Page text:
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Kevin Rudd quits parliament.

The former Prime Minister Kevin Rudd has announced he is quitting parliament.

Kevin Rudd said that his family had told him, “enough is enough”.

Kevin Rudd has served as the member representing Griffith in Queensland since 1998 – and his retirement will bring about a by-election that Labor looks likely to lose.

Rudd said that he wanted to make his decision known at the earliest opportunity, and that he will be leaving Parliament by the end of the week.

The former Prime Minister said in the House of Representatives this evening that the decision had come about after “much soul-searching for us as a family over the last few months.”

“The decision that I have made has not been taken lightly. But for me, my family is everything, always has been, always will be, which is why I will not be continuing as a member of this parliament beyond this week,” Rudd continued.

Kevin Rudd looks teary in the chamber.

The former Prime Minister also wished the current Prime Minister, Tony Abbott, good luck with the task in front of the new government, saying, “I wish Tony, his wife Margie and their family all the best for the rigours of high office that inevitably lie ahead.”

Mr Rudd also took the time to thank his supporters during his time in parliament – and wished Bill Shorten well as Opposition Leader.

“Having served as Leader of the Opposition myself, this is never a position for the faint-hearted. There are always long dark nights of the soul but believe it or not, morning does come, often sooner than you think… Bill brings great strength to the position. I have every confidence he will lead Labor’s return to the Treasury benches,” he said.

Mr Rudd continued, “I wish to thank Albo as his extraordinary service as deputy prime minister and leader of the house. Albo is the most formidable parliamentarian in this place, as is recognised on both sides of the chamber.”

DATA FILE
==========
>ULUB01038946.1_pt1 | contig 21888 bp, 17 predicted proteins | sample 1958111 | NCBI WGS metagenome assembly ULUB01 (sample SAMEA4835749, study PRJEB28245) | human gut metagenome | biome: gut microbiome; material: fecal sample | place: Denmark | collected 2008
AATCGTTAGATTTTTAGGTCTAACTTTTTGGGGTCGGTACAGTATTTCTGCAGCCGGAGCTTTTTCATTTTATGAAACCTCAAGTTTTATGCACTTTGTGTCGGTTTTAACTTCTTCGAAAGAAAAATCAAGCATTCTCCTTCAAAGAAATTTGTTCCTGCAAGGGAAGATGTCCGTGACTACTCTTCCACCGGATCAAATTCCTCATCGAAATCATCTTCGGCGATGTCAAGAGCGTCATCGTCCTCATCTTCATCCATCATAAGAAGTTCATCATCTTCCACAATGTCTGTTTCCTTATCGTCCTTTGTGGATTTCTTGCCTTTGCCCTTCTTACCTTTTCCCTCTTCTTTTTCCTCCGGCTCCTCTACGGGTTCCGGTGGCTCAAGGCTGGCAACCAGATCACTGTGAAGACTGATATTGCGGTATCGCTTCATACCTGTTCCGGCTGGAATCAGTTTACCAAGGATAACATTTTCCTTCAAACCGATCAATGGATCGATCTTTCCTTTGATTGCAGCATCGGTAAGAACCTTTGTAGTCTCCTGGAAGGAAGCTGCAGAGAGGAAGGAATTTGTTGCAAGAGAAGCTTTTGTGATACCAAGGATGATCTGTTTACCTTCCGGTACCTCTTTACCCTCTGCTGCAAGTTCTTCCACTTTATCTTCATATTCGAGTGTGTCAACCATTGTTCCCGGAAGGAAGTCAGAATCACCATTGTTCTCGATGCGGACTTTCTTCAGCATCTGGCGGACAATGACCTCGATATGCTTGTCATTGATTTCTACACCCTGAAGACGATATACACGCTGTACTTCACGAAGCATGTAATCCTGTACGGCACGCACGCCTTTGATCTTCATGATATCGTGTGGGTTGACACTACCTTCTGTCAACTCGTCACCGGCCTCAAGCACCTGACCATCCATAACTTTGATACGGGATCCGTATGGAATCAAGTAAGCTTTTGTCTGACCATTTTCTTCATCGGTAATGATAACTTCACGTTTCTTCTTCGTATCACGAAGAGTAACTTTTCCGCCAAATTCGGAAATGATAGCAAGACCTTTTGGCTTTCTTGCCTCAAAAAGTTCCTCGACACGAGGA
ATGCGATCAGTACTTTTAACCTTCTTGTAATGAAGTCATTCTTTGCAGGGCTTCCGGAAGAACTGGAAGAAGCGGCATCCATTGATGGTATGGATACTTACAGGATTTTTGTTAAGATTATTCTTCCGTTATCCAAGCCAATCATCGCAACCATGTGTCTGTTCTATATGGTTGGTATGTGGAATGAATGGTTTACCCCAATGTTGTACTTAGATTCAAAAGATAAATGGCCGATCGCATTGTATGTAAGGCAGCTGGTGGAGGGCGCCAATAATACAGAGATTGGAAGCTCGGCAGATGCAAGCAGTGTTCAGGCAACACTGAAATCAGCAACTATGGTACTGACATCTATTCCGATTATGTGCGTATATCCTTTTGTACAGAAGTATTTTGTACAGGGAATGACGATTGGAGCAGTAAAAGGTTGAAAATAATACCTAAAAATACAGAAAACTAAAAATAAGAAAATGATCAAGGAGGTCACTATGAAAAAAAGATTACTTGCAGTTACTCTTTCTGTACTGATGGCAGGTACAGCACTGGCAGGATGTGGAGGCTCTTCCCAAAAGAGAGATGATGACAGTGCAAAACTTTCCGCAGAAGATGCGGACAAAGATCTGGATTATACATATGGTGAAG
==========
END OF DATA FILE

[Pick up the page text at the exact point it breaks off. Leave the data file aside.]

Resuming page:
Anthony Albanese thanked the former Prime Minister in turn, and asserted that, “There are only three people who have lead Labor to victory from Opposition… Kevin Rudd, Bob Hawke and Gough Whitlam.”

“He leaves the Parliament with my best wishes and my enduring friendship,” Albo continued.

Opposition Leader Bill Shorten’s response to Mr Rudd’s announcement was to point out, “What he’s said tonight reminds us of something in this place we all hold dear – he is putting his family first.”

“They have supported Kevin Rudd in good times and bad, and now they get their husband and father, and father-in-law, and grand father back,” Mr Shorten continued.

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The Prime Minister Tony Abbott also spoke after Rudd’s announcement.

Abbott called Kevin Rudd the most successful Prime Minister of modern times, and said that, “we must pay tribute of someone of that stature – I pay tribute for the member of Griffith tonight for his achievements.”

Tony Abbott made specific reference to National Sorry Day, saying that, “There were many things to celebrate in his prime ministership – but one I celebrate was that extraordinary apology in 2010.”

“We thank you and we salute you,” the Prime Minister said.

The Treasure Joe Hockey said that he was “a little surprised” by Kevin Rudd’s announcement, while the member for Wentworth Malcolm Turnbull looked towards the past and commiserated, “The betrayal of you as leader of your party was one of the most shocking events that I have ever witnessed.”

The Minister also gave a mention to Kevin Rudd’s family, saying: “As the PM has often said – all of us here are volunteers our spouses and families are conscripts – and the way that your family stood by you will never be forgotten.”

You can watch Kevin Rudd’s resignation here:

Kevin Rudd took to Twitter soon after his announcement, with the following:

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Unsurprisingly, the Twitter reaction from other politicians and journalists to Kevin Rudd’s announcement was also immediate. Have a look at some of the tweets from the evening below:

UPDATE: On Thursday morning, former Prime Minister Julia Gillard tweeted in response to Kevin Rudd’s announcement. Here’s what she had to say:

So, over to you. Do you think Kevin Rudd made the right decision to quit parliament? Do you wish he’d stuck around?

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